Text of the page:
TITLE: Till the Score is Paid
AUTHOR: Gemma Amor
AGE RANGE: Adult
With her signature flair of emotional horror, Amor forces readers to accept the fact that sometimes the monster lurking under the bed is, in fact, someone we known.
Unsurprisingly, Gemma Amor has done it again and has completely amazed me with how much terror and emotion she can fit into such short, tidy little stories! I first was introduced to Gemma’s work through The NoSleep Podcast, and thoroughly enjoyed an earlier collection of hers (Cruel Works of Nature), so I went into Till the Score is Paid with high hopes and was not let down in the slightest.
With many short story collections all from the same author, I whittle my review down only to my favorites, but that’s tough to do when you have 11 stories and you’ve given each and every one of them either 4.5 or 5 stars! Instead, I’m going to indulge myself a bit and talk about each one (without spoilers, of course):
→ Have You Seen My Dog?
An unsuspecting doctor is caught in a nightmare when a sick and violent man becomes convinced she has something to do with his dog’s disappearance. I wasn’t quite sure where this one was going, but it was equal parts tragic and disturbing, and kept me on the edge of my seat from start to finish.
→ Pure Water
A hike goes downhill after a taste of the local freshwater sources. I like to take review notes when I read, especially for short story collections so I can keep up with my immediate reactions, and my note for this story is literally just, in all caps, “SO FUCKING GROSS!” I think that covers it pretty well. ?
Justine’s abuser thinks he’s found an easy way out of punishment, but she’ll go through hell and back to make him pay. Oh, my heart — this one’s a bit tough to read at times (check the content warnings at the bottom if you’re concerned, no spoilers), but it is absolutely splendid and cathartic. It also features one of the most intriguing depictions of any sort of afterlife I’ve ever read, and made me totally want more!
→ I Am Ghost
Every Halloween, one young man becomes a prisoner in his own mind as Ghost comes out to play. This one took a premise I thought I was familiar with, and gave it a fresh new twist that I just thought was so much fun.
→ Rat Girl
Timmy just wants to make friends in his new town, but how can he befriend someone who has such a dark secret living in their basement? I think the idea of finding out that your new friend is hiding something terrible is a fear a lot of us dealt with as kids (regardless of whether it ever came true or not!), and Rat Girl does a great job of putting you back there through Timmy’s frightened, morbidly curious little brain. This one hurt my soul in the same way Ketchum’s Girl Next Door did (though on a much less gut-wrenching level, thank the gods); something about the cruelty of bullies really never stops making me ache. That said, the descriptions in this one are well worth the sorrow and the ending? Perfect.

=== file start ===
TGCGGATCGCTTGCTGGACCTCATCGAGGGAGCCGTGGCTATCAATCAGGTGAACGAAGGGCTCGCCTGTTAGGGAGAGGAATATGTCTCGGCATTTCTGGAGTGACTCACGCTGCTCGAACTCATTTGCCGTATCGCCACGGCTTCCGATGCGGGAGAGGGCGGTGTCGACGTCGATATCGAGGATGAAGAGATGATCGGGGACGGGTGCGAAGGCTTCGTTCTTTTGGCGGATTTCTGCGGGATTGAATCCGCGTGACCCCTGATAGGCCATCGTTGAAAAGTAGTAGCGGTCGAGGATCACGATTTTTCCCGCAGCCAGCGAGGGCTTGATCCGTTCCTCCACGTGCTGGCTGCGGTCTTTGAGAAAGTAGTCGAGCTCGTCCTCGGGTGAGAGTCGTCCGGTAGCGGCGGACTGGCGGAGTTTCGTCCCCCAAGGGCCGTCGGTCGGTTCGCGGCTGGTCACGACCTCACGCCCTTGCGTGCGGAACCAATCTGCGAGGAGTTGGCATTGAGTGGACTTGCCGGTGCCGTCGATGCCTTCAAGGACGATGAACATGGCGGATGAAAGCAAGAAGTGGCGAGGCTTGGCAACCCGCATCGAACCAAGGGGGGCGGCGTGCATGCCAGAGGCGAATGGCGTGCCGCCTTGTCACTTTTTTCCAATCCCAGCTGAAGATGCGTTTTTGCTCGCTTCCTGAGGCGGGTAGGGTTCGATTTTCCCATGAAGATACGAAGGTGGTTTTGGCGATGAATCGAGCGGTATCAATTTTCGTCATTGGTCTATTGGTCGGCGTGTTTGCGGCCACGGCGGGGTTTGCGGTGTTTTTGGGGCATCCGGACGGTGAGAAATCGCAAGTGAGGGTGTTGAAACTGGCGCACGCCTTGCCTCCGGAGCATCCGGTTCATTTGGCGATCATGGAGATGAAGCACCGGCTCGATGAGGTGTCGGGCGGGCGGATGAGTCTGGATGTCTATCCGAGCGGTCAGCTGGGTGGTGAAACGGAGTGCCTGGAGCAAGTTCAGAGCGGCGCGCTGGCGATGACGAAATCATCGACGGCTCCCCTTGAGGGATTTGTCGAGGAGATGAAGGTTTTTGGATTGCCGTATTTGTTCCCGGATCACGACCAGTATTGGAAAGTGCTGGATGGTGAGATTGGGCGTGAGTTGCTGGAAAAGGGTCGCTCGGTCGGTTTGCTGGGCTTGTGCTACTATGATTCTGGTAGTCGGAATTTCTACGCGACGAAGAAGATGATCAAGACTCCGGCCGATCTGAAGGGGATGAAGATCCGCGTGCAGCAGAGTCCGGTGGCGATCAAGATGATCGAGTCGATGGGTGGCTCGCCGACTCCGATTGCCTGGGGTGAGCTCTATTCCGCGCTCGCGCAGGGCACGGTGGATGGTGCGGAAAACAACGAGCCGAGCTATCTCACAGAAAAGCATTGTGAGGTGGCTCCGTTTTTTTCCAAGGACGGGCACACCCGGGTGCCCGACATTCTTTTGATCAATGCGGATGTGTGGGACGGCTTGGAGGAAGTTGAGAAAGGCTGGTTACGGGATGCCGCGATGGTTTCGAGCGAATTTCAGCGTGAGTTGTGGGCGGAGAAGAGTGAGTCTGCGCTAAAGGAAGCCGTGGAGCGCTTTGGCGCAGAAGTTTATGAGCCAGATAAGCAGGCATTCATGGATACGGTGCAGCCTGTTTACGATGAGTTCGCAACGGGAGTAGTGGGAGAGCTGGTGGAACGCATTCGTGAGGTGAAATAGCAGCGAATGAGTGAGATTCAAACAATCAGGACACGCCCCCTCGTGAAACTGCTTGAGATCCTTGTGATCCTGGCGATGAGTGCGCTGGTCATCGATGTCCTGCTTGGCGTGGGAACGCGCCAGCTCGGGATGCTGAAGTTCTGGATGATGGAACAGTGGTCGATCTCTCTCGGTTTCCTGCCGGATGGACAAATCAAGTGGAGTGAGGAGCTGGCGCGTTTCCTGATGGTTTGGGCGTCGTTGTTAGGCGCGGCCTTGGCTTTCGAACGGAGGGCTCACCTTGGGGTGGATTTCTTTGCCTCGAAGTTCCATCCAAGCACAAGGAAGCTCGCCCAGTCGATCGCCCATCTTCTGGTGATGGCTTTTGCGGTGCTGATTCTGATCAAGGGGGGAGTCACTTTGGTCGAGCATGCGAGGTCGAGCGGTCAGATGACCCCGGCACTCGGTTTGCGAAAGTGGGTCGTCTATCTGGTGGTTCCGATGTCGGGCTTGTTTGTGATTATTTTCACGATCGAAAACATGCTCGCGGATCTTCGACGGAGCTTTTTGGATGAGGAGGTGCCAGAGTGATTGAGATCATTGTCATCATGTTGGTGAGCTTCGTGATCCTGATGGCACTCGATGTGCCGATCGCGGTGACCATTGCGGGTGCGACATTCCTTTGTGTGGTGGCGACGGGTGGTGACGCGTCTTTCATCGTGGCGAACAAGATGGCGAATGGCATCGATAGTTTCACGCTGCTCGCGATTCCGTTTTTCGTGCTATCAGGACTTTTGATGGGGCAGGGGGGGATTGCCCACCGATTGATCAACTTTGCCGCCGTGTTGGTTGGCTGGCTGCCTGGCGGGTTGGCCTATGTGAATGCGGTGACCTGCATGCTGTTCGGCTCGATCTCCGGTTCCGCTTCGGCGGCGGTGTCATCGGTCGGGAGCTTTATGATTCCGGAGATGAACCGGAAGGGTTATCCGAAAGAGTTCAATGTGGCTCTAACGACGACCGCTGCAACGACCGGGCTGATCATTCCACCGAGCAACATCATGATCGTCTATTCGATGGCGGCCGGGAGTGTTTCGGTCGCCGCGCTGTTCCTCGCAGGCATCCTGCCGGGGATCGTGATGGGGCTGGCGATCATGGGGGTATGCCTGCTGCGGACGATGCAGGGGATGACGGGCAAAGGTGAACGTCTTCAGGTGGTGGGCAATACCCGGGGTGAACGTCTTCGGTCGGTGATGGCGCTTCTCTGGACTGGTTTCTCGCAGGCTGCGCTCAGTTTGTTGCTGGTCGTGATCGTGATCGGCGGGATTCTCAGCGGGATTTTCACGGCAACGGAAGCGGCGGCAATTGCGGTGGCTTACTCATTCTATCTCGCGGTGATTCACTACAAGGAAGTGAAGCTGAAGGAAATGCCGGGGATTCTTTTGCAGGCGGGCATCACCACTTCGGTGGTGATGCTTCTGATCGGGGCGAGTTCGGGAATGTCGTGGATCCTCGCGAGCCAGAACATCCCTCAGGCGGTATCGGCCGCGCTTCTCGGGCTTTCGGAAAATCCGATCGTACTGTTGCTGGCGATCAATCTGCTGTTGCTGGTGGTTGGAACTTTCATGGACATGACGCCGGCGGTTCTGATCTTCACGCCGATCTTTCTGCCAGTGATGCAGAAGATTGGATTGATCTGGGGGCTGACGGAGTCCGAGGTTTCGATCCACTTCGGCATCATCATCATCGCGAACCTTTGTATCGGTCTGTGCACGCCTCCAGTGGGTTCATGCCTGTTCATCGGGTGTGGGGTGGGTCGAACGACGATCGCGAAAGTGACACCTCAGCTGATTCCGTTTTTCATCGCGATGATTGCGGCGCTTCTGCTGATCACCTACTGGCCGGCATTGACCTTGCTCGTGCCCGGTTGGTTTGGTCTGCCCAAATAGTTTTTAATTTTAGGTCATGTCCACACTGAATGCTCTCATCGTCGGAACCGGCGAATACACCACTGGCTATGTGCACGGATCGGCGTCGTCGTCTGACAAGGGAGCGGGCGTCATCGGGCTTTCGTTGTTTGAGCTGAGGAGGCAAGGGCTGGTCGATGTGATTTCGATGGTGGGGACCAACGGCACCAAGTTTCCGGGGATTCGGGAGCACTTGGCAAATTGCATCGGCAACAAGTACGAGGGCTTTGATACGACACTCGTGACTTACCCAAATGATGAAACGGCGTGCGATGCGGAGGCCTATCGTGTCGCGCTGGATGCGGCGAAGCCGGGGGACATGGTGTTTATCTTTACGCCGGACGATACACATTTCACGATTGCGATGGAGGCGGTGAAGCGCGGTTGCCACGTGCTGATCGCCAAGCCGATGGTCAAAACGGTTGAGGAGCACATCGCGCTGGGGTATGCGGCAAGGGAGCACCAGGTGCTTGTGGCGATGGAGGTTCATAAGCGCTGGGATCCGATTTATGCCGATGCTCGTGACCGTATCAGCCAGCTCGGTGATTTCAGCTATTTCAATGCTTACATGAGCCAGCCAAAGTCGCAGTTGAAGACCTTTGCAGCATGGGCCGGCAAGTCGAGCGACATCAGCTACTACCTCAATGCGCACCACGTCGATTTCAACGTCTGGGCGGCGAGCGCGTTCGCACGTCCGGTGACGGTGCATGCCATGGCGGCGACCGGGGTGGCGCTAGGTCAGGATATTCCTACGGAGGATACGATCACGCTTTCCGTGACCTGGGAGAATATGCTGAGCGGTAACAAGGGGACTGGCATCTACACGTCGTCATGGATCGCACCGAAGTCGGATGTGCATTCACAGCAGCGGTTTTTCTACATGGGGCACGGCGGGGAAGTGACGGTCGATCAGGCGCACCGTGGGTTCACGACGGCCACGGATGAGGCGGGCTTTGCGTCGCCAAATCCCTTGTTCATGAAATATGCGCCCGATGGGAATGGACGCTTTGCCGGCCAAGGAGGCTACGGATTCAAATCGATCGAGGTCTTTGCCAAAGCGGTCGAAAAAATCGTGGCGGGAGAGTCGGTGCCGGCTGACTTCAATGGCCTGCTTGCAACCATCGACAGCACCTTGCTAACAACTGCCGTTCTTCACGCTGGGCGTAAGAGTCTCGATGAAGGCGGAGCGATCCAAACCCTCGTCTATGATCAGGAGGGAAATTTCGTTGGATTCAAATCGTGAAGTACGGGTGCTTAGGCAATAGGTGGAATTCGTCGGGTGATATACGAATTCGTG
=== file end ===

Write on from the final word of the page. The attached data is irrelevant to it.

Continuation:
→ My Best Friend
I tried to come up with a snappy one-liner synopsis for this one without spoiling it and just… couldn’t do it! It’s such a short installment that packs quite the punch, and it’s really, truly delightful.
→ Heart of Stone
It’s hard being a single father who’s being pushed out of the picture, so when a special occasion rolls around, you’ve really got to make sure you pick the perfect gift, right? I remember hearing this one on the NoSleep Podcast a while back and loving it so much that, when I recognized it in the collection, I even reread it just to enjoy it all over again. If you’ve got the time, I highly recommend finding S12E15 of the podcast (the free edition of the episode includes this story, and you can even find it on Spotify!) and listening while you read, because the narration adds even more to the absolutely twisted turn of events unfolding in this one.